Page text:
I’ve recently read Caroline’s first book, The Firestone Key, and I have to tell you, not only was this book creative and full of twists and turns, the author is down-to-earth and extremely fun. Today, I’d like to welcome my new friend, Caroline Noe, whom I call Carrie.
MN: Can you tell us about your new book?
CN: Canellian Eye: Prophecy is the first part of the trilogy. The whole thing came about because I was sort of fascinated with the idea of destiny and whether such a thing exists. Actually, I had a comment from a lady who said surely destiny and fate are the same thing, which I disagree with. Because I thought that fate was something that happens to you—it’s very static, but destiny is much more proactive, that you must be willing to go ahead with it but is it what it seems. The chief character in the first part of the trilogy is born with a believed destiny but it comes down to whether that really is his destiny. He’s very young at this point, seventeen. How can you put that level of burden on a 17-year-old? The Canellians live in an ice palace, which never was an ice palace. Their suns are dying and so they have to escape. Quaylan, the 17-year-old, is the leader to take them away.
MN: Sounds very interesting. I can’t wait to read it.
Carrie has been gracious enough to give us a teaser.
An iceberg towered above beleaguered survivors, its leading edge hanging over their last remaining haven like the angel of death. In its wake stretched the crushed remnants of the past. As a last rebellion against their fate, the Canellians had taken to chipping away at their nemesis, creating tiny ice sculptures of their own faces in the slowly creeping menace.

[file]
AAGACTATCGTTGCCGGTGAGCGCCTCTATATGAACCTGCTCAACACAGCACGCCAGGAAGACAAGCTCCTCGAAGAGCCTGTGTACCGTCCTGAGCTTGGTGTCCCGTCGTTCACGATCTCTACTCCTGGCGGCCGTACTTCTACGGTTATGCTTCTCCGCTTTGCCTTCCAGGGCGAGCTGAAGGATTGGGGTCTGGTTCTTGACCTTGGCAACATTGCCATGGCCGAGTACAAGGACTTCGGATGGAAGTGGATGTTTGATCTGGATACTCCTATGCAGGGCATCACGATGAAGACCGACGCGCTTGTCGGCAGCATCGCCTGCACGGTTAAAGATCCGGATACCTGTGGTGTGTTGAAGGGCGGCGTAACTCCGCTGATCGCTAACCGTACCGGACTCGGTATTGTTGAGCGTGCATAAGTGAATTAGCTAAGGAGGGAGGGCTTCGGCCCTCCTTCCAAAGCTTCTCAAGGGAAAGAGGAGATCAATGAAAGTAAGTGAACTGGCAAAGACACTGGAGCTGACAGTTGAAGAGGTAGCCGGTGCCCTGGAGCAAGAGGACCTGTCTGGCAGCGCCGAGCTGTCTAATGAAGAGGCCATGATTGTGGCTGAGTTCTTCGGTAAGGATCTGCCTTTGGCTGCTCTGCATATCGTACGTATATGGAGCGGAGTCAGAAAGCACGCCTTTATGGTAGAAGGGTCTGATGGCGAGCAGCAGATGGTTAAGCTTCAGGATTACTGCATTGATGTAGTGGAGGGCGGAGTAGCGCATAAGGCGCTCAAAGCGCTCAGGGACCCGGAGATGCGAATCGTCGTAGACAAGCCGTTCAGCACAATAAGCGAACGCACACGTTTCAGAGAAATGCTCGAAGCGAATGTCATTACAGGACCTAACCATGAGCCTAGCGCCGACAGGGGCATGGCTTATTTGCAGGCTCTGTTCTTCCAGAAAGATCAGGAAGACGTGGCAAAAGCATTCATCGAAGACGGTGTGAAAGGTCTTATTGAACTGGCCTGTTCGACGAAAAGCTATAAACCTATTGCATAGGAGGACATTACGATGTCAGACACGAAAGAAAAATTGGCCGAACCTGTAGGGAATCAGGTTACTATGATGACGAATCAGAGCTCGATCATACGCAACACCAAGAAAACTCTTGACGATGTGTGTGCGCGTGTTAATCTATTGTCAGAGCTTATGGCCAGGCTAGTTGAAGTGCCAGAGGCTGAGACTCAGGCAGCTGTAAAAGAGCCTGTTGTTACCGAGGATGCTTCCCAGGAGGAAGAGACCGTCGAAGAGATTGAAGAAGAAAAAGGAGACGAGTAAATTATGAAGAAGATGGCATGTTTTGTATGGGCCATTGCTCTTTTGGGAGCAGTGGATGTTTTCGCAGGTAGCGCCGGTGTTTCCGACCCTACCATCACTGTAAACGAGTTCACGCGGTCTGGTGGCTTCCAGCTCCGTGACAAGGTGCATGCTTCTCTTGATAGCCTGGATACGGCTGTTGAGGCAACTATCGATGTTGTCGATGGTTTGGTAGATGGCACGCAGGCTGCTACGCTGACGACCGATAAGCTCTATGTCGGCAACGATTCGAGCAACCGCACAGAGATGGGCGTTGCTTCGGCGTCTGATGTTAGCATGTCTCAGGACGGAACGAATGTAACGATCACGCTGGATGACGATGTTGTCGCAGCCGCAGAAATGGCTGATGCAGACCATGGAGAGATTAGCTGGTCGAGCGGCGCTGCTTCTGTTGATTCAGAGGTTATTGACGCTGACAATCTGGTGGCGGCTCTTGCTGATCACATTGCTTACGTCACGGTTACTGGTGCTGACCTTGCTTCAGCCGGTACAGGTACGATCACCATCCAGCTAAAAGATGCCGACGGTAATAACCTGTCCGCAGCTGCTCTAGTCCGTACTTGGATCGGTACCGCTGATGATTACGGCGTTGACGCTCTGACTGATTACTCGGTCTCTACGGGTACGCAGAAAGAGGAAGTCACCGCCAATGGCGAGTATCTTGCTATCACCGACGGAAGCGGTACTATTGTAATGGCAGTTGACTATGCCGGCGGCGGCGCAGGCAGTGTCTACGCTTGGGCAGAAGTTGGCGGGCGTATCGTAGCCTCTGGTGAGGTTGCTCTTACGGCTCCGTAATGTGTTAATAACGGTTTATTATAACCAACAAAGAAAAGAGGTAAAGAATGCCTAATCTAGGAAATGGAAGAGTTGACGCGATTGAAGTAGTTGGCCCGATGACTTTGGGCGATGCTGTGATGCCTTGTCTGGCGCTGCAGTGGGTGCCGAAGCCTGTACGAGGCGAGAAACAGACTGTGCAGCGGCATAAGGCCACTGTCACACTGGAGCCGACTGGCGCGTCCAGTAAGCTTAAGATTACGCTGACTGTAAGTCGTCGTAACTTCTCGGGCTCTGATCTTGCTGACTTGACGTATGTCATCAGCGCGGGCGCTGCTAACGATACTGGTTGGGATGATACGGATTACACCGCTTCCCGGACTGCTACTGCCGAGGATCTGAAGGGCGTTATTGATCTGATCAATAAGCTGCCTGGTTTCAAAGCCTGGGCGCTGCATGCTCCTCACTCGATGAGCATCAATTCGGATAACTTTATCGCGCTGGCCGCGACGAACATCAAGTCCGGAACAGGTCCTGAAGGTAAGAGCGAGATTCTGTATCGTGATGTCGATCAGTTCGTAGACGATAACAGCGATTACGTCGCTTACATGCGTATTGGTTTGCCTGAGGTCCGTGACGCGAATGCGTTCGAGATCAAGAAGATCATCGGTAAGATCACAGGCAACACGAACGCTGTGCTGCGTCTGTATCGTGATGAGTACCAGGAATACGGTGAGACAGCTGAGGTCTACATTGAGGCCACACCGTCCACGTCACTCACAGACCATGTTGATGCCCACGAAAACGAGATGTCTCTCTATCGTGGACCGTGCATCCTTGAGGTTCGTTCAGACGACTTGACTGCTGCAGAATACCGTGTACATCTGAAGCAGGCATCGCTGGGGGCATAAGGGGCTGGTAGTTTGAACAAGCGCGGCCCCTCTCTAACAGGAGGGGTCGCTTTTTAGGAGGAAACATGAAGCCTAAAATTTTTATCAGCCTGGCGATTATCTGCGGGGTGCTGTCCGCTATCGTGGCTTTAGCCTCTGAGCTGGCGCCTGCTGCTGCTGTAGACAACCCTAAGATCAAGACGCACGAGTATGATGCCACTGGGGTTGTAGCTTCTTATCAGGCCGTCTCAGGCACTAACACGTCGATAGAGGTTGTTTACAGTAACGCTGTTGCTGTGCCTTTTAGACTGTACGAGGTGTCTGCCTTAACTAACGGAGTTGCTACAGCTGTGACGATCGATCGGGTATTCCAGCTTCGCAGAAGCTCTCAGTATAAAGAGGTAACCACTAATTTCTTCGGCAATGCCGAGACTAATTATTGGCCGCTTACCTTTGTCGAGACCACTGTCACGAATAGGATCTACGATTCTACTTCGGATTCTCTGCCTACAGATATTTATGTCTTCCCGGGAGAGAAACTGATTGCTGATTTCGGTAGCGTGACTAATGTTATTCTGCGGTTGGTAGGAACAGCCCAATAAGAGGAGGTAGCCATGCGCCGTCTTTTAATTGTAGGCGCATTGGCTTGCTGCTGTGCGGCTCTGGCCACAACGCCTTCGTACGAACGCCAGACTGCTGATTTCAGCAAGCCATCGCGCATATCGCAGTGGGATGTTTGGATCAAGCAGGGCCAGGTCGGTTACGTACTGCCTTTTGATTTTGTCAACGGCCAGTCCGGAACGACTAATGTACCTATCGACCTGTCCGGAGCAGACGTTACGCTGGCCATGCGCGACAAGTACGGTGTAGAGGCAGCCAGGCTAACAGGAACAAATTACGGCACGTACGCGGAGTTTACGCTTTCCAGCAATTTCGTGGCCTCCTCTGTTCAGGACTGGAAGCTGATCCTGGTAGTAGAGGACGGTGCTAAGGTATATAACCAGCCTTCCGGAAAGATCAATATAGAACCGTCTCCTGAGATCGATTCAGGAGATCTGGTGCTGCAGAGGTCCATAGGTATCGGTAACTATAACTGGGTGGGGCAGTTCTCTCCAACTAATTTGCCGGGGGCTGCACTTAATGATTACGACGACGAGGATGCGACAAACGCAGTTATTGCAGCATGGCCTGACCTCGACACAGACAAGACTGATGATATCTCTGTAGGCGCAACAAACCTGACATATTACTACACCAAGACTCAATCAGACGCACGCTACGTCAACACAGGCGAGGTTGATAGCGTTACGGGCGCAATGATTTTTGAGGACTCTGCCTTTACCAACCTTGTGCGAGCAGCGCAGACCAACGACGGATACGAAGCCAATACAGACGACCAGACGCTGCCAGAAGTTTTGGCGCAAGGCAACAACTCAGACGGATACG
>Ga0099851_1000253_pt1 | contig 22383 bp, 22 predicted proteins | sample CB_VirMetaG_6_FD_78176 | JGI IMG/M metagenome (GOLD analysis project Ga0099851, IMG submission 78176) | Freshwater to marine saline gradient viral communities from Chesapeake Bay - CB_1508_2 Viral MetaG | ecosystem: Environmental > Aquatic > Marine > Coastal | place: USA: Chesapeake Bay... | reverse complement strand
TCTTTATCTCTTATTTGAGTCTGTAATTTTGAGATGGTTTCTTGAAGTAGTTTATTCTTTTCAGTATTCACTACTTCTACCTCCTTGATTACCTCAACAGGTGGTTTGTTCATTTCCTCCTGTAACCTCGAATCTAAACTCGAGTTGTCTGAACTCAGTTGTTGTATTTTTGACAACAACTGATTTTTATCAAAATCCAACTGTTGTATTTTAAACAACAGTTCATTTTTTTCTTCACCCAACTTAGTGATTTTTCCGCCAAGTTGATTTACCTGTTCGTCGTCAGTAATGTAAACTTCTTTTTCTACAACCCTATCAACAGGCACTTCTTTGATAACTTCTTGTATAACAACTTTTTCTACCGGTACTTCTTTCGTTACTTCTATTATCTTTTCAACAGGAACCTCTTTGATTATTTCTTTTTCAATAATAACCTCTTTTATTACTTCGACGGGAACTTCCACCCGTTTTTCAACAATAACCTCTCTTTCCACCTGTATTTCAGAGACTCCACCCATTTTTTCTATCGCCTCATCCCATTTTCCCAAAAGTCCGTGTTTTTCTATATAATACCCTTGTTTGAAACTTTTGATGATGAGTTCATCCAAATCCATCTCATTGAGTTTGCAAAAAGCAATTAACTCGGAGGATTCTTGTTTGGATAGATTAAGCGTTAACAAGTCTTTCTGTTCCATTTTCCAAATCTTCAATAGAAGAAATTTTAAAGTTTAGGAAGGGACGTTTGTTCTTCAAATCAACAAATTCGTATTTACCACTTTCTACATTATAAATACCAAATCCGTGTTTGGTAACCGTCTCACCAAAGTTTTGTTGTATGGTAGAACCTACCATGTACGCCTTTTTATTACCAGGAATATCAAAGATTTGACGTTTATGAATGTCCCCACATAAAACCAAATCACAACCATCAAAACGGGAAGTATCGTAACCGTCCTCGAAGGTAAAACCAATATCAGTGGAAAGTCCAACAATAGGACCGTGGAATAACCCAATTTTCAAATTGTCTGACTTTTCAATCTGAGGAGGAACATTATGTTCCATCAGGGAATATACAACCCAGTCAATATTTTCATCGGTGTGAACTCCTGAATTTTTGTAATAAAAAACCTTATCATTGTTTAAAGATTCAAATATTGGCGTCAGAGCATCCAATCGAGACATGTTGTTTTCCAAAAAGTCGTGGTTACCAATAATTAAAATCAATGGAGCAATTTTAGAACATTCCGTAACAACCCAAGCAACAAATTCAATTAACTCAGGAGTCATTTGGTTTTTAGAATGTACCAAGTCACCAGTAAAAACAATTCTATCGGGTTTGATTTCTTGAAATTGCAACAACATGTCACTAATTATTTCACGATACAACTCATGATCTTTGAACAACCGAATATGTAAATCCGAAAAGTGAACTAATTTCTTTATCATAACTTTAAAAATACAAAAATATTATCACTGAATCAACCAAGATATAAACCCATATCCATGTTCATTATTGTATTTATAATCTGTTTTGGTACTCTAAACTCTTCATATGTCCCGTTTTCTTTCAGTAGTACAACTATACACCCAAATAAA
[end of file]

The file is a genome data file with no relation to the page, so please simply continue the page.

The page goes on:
MN: Tell me, would you ever write a story about one of your pets?
CN: Not a particular story, not one surrounding the pet, but I love dogs. I’m a dog person. I grew up with them. In fact, in Firestone Key, I kind of put in what I love about dogs in Drevel, who’s a farting, dribbling dog and incredibly loyal, and I love him to bits.
I absolutely adore dogs. They helped me when I was growing up. If I was able, I’d another one in a heartbeat.
I also think if you write about animals, you sort of give them human characteristics. Disney does it all the time.
MN: That is very true. Dogs are awesome. If you could ask God one question, what would it be?
CN: That’s really difficult. I think by the time I get there it won’t matter. Most of what upsets me now isn’t going to matter when I’m there. You often think that you’d ask all sorts of questions like ‘why did this happen’ or ‘why didn’t this happen’ but once you’re there the questions probably fade away, to be unnecessary.